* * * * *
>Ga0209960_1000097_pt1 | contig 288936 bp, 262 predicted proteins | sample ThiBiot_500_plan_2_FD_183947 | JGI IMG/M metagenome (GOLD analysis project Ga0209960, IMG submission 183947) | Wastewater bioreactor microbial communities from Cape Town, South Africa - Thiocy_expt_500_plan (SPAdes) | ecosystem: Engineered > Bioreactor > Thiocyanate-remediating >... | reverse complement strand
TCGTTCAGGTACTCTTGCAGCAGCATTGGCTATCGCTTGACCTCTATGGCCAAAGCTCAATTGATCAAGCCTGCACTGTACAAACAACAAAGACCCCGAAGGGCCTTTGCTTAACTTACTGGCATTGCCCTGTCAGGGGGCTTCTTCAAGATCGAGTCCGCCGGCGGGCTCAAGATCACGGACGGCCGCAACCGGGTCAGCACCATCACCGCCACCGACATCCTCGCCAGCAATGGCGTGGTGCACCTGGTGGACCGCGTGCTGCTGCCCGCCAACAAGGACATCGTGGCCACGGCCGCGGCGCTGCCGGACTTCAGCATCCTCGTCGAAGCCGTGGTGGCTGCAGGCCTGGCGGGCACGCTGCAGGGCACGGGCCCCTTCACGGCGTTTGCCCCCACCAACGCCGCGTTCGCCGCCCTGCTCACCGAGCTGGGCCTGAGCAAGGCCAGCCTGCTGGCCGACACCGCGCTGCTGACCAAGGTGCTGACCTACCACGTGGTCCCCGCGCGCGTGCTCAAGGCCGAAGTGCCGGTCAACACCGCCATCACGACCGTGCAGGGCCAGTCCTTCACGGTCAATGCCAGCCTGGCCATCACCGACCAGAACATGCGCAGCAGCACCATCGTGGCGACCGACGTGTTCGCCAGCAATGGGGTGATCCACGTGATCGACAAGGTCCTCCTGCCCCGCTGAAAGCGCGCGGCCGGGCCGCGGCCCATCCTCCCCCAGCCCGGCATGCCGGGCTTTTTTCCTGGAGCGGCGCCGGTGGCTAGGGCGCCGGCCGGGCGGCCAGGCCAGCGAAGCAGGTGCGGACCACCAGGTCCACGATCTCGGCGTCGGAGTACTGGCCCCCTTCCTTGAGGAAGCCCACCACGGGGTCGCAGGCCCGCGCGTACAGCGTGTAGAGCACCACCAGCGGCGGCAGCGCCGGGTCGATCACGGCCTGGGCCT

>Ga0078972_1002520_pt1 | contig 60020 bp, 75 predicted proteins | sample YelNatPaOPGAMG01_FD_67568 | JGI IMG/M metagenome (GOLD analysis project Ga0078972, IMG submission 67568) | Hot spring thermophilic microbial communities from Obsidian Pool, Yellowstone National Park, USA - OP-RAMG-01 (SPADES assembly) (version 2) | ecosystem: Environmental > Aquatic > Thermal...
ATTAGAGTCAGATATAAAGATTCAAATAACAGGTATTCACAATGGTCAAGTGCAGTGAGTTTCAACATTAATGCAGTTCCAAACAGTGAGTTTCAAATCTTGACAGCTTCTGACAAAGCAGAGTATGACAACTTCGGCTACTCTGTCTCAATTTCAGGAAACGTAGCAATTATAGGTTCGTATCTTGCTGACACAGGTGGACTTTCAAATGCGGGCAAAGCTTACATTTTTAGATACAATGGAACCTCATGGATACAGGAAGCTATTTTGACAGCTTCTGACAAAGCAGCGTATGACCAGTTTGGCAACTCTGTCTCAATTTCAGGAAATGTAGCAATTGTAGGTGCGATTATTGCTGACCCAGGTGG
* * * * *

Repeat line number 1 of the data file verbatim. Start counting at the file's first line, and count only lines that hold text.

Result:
>Ga0209960_1000097_pt1 | contig 288936 bp, 262 predicted proteins | sample ThiBiot_500_plan_2_FD_183947 | JGI IMG/M metagenome (GOLD analysis project Ga0209960, IMG submission 183947) | Wastewater bioreactor microbial communities from Cape Town, South Africa - Thiocy_expt_500_plan (SPAdes) | ecosystem: Engineered > Bioreactor > Thiocyanate-remediating >... | reverse complement strand